Sharing an article about feeling guilty with your home schooling

(adding this after I wrote this entry: I wanted to add that even though I struggle with feeling guilty about these things, we have figured out that teaching our girls God’s word is WAY MORE IMPORTANT then all the other subjects. So as long as they learn God’s word and how to live a Godly Christian life, I don’t care if they ever remember all the other stuff we learn about like when was WWII or what is an adjective or what ever. God’s word IS the most important thing. Believing in Jesus and that he died for our sins will get us what we desire, to spend eternity in Heaven. Acheiving academically will not get you to heaven. There will always be someone who knows more than you or you will know more than them, but it won’t get you to Heaven.)

I wanted to share this article with you. I just read it for the first time (skipping it the first time I received it in my email) because I have been feeling guilty about these things. Am I doing a good job teaching my children at home? Are they learning enough? Are they learning the right things? Am I using the best curriculum for them and their learning styles? Am I holding one back because I am spending more time with the slower learner?

And I have so many other thoughts but these are my most prevalent questions and guilt’s I have.

So when I checked my email this morning I thought I would read my newsletter about feeling guilty. I am glad I did. It really expressed how I feel through most of my homeschooling history. I don’t go to co-ops for the simple fact that it will escalade my feelings of “Am I doing enough?”. I am very bad about comparing my self against other homeschoolers, so I stay away from them. I seem to forget they may feel the same as me or that they are doing what is right for their family which probably is not what is right for mine. Everyone has their own way of doing things. I am not overly structured and I am mostly a “go with the flow” kind of person. I make a schedule but it doesn’t ever seem to follow that kind of day. We may wake up one day and say “Lets do this today instead!”. Its just how I am. I don’t want to be bogged down with the same ol same ol every day of my life. To me that is very depressing, yet for others this is how they must be to function in life. Which is why we are all different and that makes life enjoyable, to have friends who are nothing like us to keep us either grounded or to add that special fun in our lives. I like to be around others who are more consistent in life, that helps me to stay a bit focused on tasks that I may be letting go and not getting done. But if I think too much about it, then I will dwell on it and think I am a failure because I am not like that person who “seems” to have it all together.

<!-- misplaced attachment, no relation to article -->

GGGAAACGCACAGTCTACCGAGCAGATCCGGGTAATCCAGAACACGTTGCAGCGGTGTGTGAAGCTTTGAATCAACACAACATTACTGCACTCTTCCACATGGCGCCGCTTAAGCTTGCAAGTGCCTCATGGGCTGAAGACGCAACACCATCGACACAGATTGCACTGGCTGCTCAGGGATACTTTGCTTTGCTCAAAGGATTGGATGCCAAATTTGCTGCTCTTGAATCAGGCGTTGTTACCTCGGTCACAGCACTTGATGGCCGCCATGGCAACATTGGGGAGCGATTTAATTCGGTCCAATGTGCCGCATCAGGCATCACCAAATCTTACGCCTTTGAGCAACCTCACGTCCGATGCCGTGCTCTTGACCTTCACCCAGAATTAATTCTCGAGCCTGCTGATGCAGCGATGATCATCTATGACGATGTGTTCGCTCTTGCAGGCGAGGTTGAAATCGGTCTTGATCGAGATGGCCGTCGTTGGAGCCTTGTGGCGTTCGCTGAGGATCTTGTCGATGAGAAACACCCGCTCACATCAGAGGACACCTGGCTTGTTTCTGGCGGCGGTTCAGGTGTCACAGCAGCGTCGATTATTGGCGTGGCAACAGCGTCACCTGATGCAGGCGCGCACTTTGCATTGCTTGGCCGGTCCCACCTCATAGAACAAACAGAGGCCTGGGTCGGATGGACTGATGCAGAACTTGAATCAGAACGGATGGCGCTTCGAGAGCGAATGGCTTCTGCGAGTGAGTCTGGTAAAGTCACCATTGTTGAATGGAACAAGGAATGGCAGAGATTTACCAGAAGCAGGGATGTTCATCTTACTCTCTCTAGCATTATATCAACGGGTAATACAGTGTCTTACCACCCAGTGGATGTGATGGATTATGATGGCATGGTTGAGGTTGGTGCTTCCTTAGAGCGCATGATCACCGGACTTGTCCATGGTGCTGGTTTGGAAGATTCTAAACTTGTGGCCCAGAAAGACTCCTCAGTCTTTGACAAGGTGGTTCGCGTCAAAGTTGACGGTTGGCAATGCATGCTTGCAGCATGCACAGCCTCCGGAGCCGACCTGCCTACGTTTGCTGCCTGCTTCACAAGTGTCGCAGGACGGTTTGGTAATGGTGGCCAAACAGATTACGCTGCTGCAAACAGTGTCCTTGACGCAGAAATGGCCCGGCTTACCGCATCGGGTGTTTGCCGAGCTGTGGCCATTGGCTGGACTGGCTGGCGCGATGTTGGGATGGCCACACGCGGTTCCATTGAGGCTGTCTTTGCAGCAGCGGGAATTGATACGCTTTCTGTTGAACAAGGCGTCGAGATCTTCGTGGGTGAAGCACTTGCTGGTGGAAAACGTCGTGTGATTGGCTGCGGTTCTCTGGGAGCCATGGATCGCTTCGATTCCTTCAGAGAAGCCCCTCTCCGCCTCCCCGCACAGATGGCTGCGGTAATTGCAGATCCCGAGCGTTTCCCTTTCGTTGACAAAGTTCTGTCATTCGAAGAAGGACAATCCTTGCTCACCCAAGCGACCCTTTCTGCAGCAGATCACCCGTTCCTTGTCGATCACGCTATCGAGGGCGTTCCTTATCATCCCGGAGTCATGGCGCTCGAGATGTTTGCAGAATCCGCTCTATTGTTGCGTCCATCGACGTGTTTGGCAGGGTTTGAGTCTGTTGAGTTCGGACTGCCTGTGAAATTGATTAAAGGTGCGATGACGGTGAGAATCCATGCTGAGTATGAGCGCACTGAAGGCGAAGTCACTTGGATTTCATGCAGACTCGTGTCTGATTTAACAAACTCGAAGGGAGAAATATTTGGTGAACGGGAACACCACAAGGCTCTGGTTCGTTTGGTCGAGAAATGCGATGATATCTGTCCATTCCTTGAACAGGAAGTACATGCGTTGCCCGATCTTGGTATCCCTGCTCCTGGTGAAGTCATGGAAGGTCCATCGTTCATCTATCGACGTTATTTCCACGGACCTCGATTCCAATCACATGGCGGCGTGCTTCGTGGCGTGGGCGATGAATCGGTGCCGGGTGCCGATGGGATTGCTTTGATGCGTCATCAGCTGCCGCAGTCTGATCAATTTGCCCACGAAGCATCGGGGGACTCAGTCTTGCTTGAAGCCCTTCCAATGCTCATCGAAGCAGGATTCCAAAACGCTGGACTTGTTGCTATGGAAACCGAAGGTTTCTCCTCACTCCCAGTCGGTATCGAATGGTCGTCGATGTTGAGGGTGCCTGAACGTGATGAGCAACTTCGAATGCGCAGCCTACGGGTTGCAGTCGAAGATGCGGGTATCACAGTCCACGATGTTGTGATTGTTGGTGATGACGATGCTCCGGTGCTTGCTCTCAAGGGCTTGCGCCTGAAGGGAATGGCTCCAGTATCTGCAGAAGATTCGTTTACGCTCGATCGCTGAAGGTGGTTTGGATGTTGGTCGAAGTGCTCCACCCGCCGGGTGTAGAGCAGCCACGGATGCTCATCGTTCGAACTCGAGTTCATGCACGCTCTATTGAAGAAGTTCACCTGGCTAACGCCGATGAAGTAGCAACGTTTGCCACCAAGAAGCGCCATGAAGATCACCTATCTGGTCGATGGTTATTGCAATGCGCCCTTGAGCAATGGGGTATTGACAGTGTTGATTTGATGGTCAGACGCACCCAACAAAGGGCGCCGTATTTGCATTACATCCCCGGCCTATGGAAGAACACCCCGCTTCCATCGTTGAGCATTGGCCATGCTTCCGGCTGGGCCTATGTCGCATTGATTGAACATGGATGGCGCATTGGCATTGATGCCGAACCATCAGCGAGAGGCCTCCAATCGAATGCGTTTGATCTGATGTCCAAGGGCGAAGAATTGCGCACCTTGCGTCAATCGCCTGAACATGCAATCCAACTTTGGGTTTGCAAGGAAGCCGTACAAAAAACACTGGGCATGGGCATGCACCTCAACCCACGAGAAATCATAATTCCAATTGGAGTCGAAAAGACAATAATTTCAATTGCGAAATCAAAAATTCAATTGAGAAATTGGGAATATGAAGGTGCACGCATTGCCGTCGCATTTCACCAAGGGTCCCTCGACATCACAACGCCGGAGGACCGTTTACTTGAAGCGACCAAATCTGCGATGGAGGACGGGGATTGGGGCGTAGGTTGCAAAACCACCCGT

In the article it references some planners. I have used one and looked at the other. The Titus one is TOO structered for me (and others from what I understand, they want you to schedule breastfeeding which I think is rediculous). The homeschool plannner from The Old School House Magazine is a great planner with lots of options to add unit studies but its all PDF. I did not want to print my planner out so I, now for the second year, have ordered, in my opinion, the best planner ever. It is from Home Educating Family and its called The Well Planned Day. I loved this planner last year so I ordered one for the next school year, AND, I ordered the new Middle Schooler planner for the girls to use to get them used to planning in life.
But you check those out and see what works best for your family.

So here is the article for you to read if you like. I copied it from my email newsletter from

That Guilty Feeling: Fighting the Spirit of Failure
Deborah Wuehler

I have birthed eight children and have homeschooled them for the past nineteen years (I like to say I’ve been teaching them since birth), but I still feel like I am an unqualified, unorganized, undisciplined, under-educated and a full-time failure of a homeschool mom. I am often overloaded with feelings of guilt. Feelings of guilt can eat away at us body, soul, and spirit.

What do I do with this load of guilt I seem to always be carrying? Do I suffer in silence and depression and hope the guilt goes away some day? Do I let everyone know how badly I feel and possibly gain some compassionate friends to commiserate with me? Do I go into overdrive and try to fix all the things that are causing these guilty feelings? Do I put on a martyr complex attitude and go around like Eeyore without his tail? Or, maybe I put on a fake smile and pretend everything is just fine. I have tried them all and have learned that none of those things provides the answer. Let’s get to the root of the struggle.

Why Do We Struggle With Guilt?

I have found that most of those guilty feelings come from one thing: expectations. Whether it is something I am expecting of myself or my children or something I feel others are expecting of me, those expectations can carry with them loads of guilt if we feel we don’t measure up.